As I mentioned earlier this week, I was fortunate enough to speak with Saab Cars North America President and Chief Operating Officer, Mike Colleran, on Wednesday morning. He is kind to make himself available for us at SaabsUnited, and I hope that this is a conversation that flows pretty freely as the newly independent Saab “follows its own road” to success here in North America.
I’ve not attempted to edit Mr. Colleran’s words much; they don’t particularly need editing anyway. My hope was to convey his message to you dear readers as they were given to me. That won’t always be the case, but for now I think that transparency is of value because we’ve heard so little from the American Saab organization while the battles were raging in Europe and in the GM boardroom.
Finally, I’ll categorize some of Mr. Colleran’s answers as very general. At this point in Saab’s re-organization, that is expected. There is simply too much work to be done before the details come into focus. I understand that, and I hope that you give him that understanding as well.
What are you working on right now?
Colleran: Dealers have been assigned to the company. Now we’ve got to get them product. The second step is to finalize our relationship with GMAC and re-introduce leasing. If you look back historically at the sales loss back to August of 2008, probably 60% of the sales loss is directly attributable to just not having a lease available. This segment, European luxury, penetrates very deeply on leasing as a retail tool. Saab dealers have not had that available, nor have Saab customers, in a year and a half now. High, high priority on getting a lease in place.
A second priority is establishing Saab as a European brand, a Swedish brand, in the market, or should I say re-establishing Saab as a European brand. We’ve transitioned to the global the tag line, “Move Your Mind” which is now out on the website and in the mail campaigns which definitely ties us back to our parent company and our roots.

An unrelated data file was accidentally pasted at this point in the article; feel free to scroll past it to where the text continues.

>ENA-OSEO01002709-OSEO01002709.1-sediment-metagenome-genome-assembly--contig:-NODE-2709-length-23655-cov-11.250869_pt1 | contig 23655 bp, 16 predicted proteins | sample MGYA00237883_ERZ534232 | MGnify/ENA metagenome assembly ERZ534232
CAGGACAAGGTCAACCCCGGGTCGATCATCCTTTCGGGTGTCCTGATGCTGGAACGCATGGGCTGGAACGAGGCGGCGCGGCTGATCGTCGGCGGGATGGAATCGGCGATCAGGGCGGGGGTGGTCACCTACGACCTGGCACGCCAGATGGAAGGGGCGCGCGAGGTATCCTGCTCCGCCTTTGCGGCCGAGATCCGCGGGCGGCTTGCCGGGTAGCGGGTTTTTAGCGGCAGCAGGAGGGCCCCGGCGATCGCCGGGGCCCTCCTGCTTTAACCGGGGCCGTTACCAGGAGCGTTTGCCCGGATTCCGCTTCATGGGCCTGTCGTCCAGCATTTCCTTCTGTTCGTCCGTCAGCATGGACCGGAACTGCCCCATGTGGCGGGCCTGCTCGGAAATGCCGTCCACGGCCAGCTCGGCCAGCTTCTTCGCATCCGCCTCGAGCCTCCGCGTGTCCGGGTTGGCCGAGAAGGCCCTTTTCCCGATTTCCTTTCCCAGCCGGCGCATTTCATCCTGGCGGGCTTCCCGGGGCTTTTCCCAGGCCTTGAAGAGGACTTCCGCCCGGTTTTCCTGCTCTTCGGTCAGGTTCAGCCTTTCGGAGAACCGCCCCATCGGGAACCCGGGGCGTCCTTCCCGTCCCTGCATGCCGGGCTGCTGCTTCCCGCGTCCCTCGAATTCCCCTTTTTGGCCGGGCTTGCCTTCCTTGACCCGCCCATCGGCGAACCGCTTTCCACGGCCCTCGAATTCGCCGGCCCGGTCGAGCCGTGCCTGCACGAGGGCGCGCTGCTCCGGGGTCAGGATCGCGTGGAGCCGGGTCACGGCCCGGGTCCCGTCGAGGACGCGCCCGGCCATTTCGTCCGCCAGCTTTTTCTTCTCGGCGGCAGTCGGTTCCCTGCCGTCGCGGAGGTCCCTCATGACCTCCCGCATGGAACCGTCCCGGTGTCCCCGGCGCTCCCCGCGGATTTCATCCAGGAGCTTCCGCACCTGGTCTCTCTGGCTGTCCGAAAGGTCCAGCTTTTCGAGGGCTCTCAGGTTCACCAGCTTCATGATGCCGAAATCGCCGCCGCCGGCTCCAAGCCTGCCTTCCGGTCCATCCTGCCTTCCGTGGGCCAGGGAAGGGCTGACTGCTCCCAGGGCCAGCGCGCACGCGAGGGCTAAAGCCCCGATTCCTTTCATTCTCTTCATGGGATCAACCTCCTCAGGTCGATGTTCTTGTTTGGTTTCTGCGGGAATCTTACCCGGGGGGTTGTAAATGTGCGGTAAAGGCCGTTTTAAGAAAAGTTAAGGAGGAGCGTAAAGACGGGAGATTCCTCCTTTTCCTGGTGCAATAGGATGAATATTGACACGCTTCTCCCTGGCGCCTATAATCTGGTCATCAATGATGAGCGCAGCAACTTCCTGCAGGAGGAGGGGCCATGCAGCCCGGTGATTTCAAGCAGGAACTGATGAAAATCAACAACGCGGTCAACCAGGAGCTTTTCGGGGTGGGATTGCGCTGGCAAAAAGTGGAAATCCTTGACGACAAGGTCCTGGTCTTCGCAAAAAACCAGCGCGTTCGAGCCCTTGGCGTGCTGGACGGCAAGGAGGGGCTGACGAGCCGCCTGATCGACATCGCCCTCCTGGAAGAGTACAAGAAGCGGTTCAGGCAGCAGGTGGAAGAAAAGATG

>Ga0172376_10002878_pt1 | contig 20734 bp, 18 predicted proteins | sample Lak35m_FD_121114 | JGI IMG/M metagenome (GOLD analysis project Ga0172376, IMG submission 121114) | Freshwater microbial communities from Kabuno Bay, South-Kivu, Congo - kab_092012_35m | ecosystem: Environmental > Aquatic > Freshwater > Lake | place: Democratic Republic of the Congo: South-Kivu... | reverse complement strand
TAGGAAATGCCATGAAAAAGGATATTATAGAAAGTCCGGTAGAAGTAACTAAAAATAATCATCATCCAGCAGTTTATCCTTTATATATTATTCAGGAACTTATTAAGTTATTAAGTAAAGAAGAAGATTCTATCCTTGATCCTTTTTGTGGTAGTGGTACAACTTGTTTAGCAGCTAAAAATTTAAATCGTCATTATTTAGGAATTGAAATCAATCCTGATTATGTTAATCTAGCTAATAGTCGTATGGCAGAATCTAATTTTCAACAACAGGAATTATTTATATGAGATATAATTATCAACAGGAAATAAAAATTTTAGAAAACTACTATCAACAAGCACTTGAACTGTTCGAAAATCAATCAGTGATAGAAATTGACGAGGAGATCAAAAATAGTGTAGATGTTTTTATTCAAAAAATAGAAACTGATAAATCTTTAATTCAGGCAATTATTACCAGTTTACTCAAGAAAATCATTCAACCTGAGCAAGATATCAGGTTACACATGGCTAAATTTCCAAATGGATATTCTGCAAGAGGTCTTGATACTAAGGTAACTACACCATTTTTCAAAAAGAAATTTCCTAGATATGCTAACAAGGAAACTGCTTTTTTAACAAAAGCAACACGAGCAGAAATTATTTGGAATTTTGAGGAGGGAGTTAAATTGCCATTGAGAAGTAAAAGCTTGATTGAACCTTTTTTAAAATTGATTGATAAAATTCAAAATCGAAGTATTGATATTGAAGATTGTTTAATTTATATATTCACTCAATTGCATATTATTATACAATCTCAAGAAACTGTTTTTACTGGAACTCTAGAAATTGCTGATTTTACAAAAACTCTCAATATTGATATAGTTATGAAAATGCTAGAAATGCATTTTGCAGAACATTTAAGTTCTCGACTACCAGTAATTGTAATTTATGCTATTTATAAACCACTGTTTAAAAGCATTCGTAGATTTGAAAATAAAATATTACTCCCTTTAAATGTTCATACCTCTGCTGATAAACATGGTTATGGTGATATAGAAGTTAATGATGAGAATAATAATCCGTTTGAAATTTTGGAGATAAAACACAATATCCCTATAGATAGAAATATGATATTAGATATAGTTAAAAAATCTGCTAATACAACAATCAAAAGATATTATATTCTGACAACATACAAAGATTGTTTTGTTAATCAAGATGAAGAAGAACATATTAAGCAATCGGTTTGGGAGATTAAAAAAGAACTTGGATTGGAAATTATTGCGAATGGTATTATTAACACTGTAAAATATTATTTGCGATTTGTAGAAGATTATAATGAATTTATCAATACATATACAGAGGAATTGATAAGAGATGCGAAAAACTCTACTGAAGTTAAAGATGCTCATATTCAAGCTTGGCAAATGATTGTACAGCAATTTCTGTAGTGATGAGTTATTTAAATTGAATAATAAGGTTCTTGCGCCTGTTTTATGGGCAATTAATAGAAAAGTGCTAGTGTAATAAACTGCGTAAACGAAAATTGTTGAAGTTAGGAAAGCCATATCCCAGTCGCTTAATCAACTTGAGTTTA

What’s changed now that you are independent?
Colleran: One, Saab now has the freedom to express itself as an import brand and as a Scandinavian brand. Looking back into our past there were a lot of ties into the General Motors advertising efforts. Along the way, Saab, probably more accidently than purposely, became more identified as a domestic brand. We don’t have to do that anymore. We are free to express ourselves as we would like to.
Another thing being independent allows us to do: we are free to offer retail tools that are built more for Saab and the European luxury segment than for the volume portions of the market. You probably won’t see us involved with the traditional General Motors events that Saab was participating in. You saw those many times. There would be six or seven divisions across the bottom, it would be a “Red Tag Sale” or a “Hot Button” or something like that. It worked well for General Motors, quite frankly, but it made Saab appear more domestic and, too, it didn’t really address the Saab customer’s specific needs. So, we can be more targeted in messaging and retail offers.